The gusher of money the U.S. government poured into family bank accounts during the coronavirus pandemic, credited with speeding the rebound from the health crisis, may now help limit the economic damage from Russia’s invasion of Ukraine and give the Federal Reserve more leeway in raising interest rates.

As analysts have begun parsing what sky-high oil prices and new uncertainty might mean, a common theme has emerged: U.S. consumers may get gouged at the gas pump but will likely be able to maintain much of their expected spending on other goods and services due to savings accumulated out of COVID-19 pandemic spending programs that have totaled about $5 trillion.

Unable to view this article?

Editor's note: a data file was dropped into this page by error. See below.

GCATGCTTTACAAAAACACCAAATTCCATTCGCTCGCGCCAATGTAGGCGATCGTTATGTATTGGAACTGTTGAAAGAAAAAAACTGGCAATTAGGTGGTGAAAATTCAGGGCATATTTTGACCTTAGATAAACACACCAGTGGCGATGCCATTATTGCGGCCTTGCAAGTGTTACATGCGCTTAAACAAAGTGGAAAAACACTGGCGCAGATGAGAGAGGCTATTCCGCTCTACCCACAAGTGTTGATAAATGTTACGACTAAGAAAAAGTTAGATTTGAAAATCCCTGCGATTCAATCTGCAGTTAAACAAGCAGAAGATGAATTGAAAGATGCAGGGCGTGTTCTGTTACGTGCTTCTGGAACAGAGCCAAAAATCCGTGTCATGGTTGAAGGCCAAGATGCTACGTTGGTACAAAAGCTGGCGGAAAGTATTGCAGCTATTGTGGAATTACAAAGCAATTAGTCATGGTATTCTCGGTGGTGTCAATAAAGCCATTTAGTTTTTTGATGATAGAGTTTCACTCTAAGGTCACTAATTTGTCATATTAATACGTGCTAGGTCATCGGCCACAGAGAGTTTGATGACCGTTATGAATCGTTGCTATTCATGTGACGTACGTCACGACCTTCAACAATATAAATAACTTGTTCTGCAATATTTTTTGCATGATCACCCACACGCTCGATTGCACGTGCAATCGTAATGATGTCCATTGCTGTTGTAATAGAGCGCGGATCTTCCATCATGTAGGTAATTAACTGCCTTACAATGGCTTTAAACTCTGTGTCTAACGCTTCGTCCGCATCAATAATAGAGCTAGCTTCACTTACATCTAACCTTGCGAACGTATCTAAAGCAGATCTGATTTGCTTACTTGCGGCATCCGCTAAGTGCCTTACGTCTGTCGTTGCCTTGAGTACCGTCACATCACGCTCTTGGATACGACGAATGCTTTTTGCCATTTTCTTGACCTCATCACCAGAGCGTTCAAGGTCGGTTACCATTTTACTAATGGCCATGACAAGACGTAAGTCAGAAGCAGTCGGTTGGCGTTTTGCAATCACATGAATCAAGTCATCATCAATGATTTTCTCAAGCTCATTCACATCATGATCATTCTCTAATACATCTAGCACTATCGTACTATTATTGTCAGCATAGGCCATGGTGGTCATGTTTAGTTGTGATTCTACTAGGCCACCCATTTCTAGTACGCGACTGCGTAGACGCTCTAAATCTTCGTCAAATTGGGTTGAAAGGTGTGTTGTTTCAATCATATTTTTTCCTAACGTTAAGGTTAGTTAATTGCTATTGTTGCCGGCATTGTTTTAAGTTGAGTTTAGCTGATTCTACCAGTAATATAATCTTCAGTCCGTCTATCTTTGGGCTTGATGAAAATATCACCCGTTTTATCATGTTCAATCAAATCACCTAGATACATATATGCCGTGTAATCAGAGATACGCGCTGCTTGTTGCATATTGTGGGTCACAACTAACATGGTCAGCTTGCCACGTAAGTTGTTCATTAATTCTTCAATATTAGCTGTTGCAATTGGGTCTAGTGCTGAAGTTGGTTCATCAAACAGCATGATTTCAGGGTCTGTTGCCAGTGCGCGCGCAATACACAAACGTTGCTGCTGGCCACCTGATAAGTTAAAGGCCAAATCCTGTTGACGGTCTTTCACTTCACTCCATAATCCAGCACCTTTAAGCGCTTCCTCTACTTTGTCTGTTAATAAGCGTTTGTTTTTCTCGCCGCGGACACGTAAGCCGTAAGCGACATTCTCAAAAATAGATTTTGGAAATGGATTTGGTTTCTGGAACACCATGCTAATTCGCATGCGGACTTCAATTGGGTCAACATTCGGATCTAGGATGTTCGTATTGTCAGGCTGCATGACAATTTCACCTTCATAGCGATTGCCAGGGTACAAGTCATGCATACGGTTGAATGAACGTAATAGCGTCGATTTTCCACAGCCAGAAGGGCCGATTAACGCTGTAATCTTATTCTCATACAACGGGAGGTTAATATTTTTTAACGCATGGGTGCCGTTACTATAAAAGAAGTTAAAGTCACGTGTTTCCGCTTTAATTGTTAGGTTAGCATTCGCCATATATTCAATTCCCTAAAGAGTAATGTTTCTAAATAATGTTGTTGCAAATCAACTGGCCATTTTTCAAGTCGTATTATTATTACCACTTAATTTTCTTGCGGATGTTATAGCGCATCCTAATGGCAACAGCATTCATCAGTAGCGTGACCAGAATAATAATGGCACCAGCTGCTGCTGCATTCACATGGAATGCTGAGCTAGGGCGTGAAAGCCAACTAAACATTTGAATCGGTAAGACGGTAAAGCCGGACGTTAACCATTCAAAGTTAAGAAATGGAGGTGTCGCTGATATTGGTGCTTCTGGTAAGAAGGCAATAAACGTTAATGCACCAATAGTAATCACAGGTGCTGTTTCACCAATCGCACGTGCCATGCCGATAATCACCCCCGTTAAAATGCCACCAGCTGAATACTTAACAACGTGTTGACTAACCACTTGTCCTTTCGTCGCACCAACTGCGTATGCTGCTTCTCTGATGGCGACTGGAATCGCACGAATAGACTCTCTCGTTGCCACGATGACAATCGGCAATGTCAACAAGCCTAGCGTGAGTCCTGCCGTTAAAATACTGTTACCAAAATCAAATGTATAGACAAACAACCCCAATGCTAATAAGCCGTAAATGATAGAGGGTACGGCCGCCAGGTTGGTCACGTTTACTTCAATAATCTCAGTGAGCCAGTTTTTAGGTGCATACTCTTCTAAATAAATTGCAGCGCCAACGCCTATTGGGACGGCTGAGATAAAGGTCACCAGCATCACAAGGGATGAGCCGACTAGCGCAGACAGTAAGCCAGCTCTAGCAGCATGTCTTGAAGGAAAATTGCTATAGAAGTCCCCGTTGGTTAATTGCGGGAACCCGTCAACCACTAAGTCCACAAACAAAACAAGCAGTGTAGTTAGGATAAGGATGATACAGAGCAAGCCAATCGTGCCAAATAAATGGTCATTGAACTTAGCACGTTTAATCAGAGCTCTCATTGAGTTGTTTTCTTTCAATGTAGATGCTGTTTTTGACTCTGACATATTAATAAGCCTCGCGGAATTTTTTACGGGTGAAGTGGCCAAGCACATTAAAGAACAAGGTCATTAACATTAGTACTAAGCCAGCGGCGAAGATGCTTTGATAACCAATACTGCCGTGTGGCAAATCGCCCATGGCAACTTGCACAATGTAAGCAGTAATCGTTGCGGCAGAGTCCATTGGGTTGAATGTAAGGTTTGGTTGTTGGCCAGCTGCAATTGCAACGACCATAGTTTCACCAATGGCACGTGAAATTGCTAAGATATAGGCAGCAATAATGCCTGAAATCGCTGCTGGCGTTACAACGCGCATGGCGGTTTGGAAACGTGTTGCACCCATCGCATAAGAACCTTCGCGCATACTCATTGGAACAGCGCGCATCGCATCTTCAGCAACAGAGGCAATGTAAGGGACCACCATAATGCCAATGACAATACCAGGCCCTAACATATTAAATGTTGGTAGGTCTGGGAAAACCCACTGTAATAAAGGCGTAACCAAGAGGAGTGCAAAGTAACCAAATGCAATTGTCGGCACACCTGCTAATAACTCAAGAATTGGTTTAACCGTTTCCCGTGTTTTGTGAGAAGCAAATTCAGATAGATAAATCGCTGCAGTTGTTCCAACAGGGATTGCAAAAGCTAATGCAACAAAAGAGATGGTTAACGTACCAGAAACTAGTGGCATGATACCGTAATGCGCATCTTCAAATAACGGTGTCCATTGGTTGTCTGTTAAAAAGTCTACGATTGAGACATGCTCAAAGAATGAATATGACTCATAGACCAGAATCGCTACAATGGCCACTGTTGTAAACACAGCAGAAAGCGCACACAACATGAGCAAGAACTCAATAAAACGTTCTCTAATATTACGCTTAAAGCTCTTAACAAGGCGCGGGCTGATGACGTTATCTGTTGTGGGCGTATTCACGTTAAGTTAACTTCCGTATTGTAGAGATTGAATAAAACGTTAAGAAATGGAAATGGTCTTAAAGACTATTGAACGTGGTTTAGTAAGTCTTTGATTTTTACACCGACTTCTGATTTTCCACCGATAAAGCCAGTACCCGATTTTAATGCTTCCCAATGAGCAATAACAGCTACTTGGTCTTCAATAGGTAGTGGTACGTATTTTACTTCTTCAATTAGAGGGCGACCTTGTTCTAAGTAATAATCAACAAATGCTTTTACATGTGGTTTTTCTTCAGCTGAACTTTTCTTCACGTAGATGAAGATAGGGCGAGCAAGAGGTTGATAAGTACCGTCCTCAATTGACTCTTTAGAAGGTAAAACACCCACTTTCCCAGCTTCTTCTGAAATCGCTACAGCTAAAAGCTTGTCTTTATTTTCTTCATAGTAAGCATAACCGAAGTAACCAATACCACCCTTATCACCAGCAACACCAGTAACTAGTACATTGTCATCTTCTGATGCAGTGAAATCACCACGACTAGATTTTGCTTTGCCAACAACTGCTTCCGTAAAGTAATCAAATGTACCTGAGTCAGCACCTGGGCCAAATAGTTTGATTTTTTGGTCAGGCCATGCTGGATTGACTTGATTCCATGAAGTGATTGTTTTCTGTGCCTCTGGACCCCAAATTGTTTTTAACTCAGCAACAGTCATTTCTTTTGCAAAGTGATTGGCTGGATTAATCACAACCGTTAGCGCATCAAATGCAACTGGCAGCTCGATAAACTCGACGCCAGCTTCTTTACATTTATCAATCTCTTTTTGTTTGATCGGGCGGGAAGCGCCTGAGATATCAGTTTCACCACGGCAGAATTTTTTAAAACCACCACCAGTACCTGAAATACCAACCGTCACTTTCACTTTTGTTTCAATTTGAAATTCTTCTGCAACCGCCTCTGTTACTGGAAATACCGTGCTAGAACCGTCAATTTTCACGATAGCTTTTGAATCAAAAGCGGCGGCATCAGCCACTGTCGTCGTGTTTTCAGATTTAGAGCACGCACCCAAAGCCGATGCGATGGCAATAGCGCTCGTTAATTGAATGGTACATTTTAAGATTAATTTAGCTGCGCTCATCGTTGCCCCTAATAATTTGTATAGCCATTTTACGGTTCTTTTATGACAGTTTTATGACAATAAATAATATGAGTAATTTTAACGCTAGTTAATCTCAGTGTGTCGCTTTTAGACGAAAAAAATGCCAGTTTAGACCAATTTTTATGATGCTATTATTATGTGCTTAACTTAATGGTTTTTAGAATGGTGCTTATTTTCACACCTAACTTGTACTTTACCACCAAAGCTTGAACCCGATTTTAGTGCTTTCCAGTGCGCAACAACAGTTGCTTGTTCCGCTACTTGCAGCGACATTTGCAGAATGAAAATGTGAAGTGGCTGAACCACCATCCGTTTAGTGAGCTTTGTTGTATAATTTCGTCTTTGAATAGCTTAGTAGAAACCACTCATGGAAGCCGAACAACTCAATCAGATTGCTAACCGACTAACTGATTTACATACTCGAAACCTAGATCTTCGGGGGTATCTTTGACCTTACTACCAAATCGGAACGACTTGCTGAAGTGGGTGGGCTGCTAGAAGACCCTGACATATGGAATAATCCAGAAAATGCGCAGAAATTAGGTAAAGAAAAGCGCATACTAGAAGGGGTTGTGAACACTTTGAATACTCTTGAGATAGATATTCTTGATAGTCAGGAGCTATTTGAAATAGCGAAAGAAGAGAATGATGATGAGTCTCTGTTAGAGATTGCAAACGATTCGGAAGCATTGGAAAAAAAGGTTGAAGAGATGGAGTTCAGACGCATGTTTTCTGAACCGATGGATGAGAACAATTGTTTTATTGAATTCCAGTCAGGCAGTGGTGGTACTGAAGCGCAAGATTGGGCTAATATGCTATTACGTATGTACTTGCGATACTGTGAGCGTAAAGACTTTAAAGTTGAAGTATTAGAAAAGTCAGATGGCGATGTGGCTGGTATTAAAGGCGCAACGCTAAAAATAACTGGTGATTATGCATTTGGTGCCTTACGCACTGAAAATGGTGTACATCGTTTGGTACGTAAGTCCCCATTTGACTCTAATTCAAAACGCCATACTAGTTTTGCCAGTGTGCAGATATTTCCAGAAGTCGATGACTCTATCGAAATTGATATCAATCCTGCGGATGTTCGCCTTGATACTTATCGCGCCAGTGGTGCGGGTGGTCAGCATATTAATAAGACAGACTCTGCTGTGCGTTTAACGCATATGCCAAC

This could be due to a conflict with your ad-blocking or security software.

Please add japantimes.co.jp and piano.io to your list of allowed sites.

If this does not resolve the issue or you are unable to add the domains to your allowlist, please see out this support page.

We humbly apologize for the inconvenience.

In a time of both misinformation and too much information, quality journalism is more crucial than ever.
By subscribing, you can help us get the story right.